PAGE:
The Fresh Loaf

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White Levain; Moscow Rye; Stollen Slice

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ananda's picture
ananda

White Levain; Moscow Rye; Stollen Slice

White Levain; Moscow Rye; Stollen Slice

The long-awaited delivery of logs arrived on Sunday, so I re-fired the oven on Monday to get some heat into the brickwork, then fired again yesterday and set-to early on a full day of production.   My new delivery of flour only arrived late on yesterday, so I had to make Gilchesters’ White breads, as opposed to my more favoured Farmhouse loaves.   By close of play I had 14 white loaves [2 @ 1200g, 4 @ 800g and 8 @ 600g finished weight], plus 8 Moscow Rye @ 800g and 2 slices of Stollen yielding 36 finger pieces in total.

Here are the formulae:

  1. 1.    Gilchesters’ White Levain

Wheat Levain Refreshment:

Day/Date

Time

Levain

Bread Flour

Water

Total

Temp °C

Monday 19 November

06:00

40

300

180

520

20

Monday 19 November

11:00

520

500

300

1320

20

Monday 19 November

16:00

1320

500

300

2120

18

Monday 19 November

20:00

2120

1275

765

4160

18

 

Material/Stage

Formula [% of flour]

Recipe [grams]

1. Wheat Levain

 

 

Marriage’s Organic Strong White Flour

35

2520

Water

21

1512

TOTAL

56

4032

 

 

 

2. Final Dough

 

 

Wheat Levain [from 1 above]

56

4032

Gilchesters’ Organic Pizza/Ciabatta Flour

65

4680

Salt

1.6

116

Water

47

3384

TOTAL

169.6

12212

 

 

 

% pre-fermented flour

35

-

% overall  hydration

68

-

FACTOR

-

72

 

Method:

  • Build leaven as described.   Ferment the leaven for 1 hour ambient after the last refreshment, then leave overnight in the chiller.
  • In the morning take the leaven out of the fridge first thing.   Make an autolyse with the flour and water for the final dough with DDT 28°C, and leave covered for one hour.
  • To mix the final dough, divide the leaven and the autolyse into 2 and mix 2 separate mixes in a 20 quart machine with the dough hook.   Use the delayed salt method, adding the salt after 7 minutes of mixing on first speed.   Scrape down, add the salt, then mix a further 8 minutes on first speed.   DDT 26°C.
  • Bulk ferment for 2½ hours.   Stretch and fold after 1½ hours.
  • Scale, divide and mould.   Rest 15 minutes and prepare bannetons.   Re-mould and put into bannetons.
  • Final proof 2 hours.   Tip each loaf out onto the peel and score the top.   Bake in a wood-fired brick oven.
  • Cool on wires.

There is a sequence of photographs below which cover most of the process.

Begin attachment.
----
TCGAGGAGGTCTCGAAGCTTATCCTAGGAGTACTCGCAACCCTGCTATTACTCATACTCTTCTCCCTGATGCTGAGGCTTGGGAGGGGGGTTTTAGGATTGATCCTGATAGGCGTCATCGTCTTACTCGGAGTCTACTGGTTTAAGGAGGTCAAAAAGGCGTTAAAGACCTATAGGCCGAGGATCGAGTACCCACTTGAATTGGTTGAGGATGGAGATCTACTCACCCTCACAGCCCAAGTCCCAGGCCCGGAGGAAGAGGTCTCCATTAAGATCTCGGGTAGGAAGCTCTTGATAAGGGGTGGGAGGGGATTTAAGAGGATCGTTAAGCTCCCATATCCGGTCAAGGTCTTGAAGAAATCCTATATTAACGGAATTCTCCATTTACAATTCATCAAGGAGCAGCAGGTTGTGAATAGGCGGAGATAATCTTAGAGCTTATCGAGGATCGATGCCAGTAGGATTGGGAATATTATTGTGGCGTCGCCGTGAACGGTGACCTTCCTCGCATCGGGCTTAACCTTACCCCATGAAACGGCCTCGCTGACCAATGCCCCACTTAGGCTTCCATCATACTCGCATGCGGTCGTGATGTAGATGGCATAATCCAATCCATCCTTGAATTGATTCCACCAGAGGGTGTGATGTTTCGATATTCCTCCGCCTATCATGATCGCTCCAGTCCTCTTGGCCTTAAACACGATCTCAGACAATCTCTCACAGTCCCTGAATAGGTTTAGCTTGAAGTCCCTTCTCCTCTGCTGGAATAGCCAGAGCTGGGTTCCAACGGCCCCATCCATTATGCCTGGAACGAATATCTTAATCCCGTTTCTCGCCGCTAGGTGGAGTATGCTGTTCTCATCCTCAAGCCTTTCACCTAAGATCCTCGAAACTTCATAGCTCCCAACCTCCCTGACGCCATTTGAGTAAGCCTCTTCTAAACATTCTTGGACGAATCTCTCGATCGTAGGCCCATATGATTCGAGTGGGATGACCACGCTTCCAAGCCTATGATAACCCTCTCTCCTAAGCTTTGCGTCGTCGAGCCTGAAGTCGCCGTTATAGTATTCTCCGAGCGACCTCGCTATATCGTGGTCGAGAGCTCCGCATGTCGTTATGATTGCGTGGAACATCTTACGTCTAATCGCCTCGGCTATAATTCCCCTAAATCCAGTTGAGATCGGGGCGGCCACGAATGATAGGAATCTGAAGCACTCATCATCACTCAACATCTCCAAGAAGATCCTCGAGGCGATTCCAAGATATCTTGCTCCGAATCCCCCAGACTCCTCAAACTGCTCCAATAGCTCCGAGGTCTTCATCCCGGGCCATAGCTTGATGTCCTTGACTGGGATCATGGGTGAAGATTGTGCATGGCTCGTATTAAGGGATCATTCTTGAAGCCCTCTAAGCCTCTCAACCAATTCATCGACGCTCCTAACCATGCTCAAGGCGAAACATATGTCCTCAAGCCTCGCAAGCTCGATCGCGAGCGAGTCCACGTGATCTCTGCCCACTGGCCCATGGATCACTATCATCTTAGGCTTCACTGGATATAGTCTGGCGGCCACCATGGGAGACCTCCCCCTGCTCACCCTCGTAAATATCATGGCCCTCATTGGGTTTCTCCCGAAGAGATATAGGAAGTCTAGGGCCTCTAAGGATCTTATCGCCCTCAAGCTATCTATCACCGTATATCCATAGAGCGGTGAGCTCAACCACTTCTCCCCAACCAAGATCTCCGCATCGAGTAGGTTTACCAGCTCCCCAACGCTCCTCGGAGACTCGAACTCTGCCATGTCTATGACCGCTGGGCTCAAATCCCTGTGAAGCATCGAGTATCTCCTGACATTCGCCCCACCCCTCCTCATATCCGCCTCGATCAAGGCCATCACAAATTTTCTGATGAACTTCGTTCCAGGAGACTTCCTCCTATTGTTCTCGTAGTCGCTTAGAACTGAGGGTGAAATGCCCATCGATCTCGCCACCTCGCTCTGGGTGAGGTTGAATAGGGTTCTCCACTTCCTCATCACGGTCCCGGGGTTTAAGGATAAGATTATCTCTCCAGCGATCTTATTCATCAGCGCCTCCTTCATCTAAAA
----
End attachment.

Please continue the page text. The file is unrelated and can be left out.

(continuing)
Autolyse, above

Ripened levain, above

White dough off the mixer, above

White dough after 2 hours bulk fermentation, above

Same dough after Stretch and fold, above

14 dough pieces, pre-shaped, upside down and resting, above

Final Shape, above

Scored and ready to load to the oven, above

Baked Miche, above

A basketful!

2.    Moscow Rye

I have posted the formula for this on my blog many times.   I made 7600g of Paste.

 3.    Stollen Slice

This is baked as a tray-baked slice with a layer of marzipan through the middle, then cut into fingers, as opposed to baking as individual loaves.   I used a “ferment and dough” method; the end-product was really special.   This is the formula and recipe to make 2 slabs:

 

 

 

Method: FERMENT AND DOUGH

Material/Stage

Formula [% of flour]

Recipe [grams]

1. Ferment

 

 

Strong White Bread Flour

30

240

Water @ 38°C

46

368

Yeast

7

56

Sugar

5

40

TOTAL

88

704

2.Final Dough

 

 

Ferment

88

704

Strong White Bread Flour

70

560

Milk Powder

5

40

Salt

1

8

Sugar

5

40

Butter

20

160

Eggs

10

80

Spice: Cinnamon, Nutmeg, Cardemom

2

16

Sub-total

201

1608

Sultanas

37.5

300

Raisins

5.6

45

Glacé Cherries

25

200

Mixed Peel [90% fruit on flour]

21.9

175

TOTAL

291

2328

 

 

 

Raw Almond Paste

 

 

Ground Almonds

32

256

Golden Caster Sugar

32

256

Egg

6

48

TOTAL

70

560

 

Oven profile: bake in a convection oven at 160°C for 40 minutes, or in the wood-fired oven as it begins to drop from baking lots of bread.

 Method:
  • Whisk all the ingredients for the ferment together in a steel bowl.
  • Cover with cling film and set in a warm place for half an hour.
  • Mix all the ingredients, except the fruit and the marzipan, together with the ferment in an upright machine with a hook; 2 minutes on first speed and 6 minutes on 3rd speed.   DDT 28°C.
  • Rest for 15 minutes, then cut the fruit into the dough with a scotch cutter.
  • Bulk proof 20 – 30 minutes.
  • Scale and divide into 4 x 580g pieces; mould round and rest 15 minutes.
  • Line 2 small baking sheets with silicone paper.   Pin out each dough pieces to a rectangle the size of the baking sheet.   Place one dough piece on the base of each baking sheet.   Top this with a thin layer of raw almond paste, then place the second dough piece on top of this to make a sandwich.   Brush each top with egg, and scatter 100g of flaked almonds on each slab as a topping.
  • Final proof 50 – 60 minutes.
  • Bake as oven profile.
  • Baste with a layer of melted butter, then dust with icing sugar.   Allow to cool and repeat.   Allow to cool completely on wires, then dust once more with icing sugar.
  • Cut each slab into 18 fingers for serving.

 

A couple of photographs to complete the post

 

I am offering some of these items for sale in our local village hall on Saturday morning.   I will now be adding Eric’s Favourite Rye to the offering.   So, I’ll be baking again on Friday, and would like to encourage others on TFL to join with Floyd and myself over the weekend; bake for Eric.

 

Very best wishes

Andy

Comments

dabrownman's picture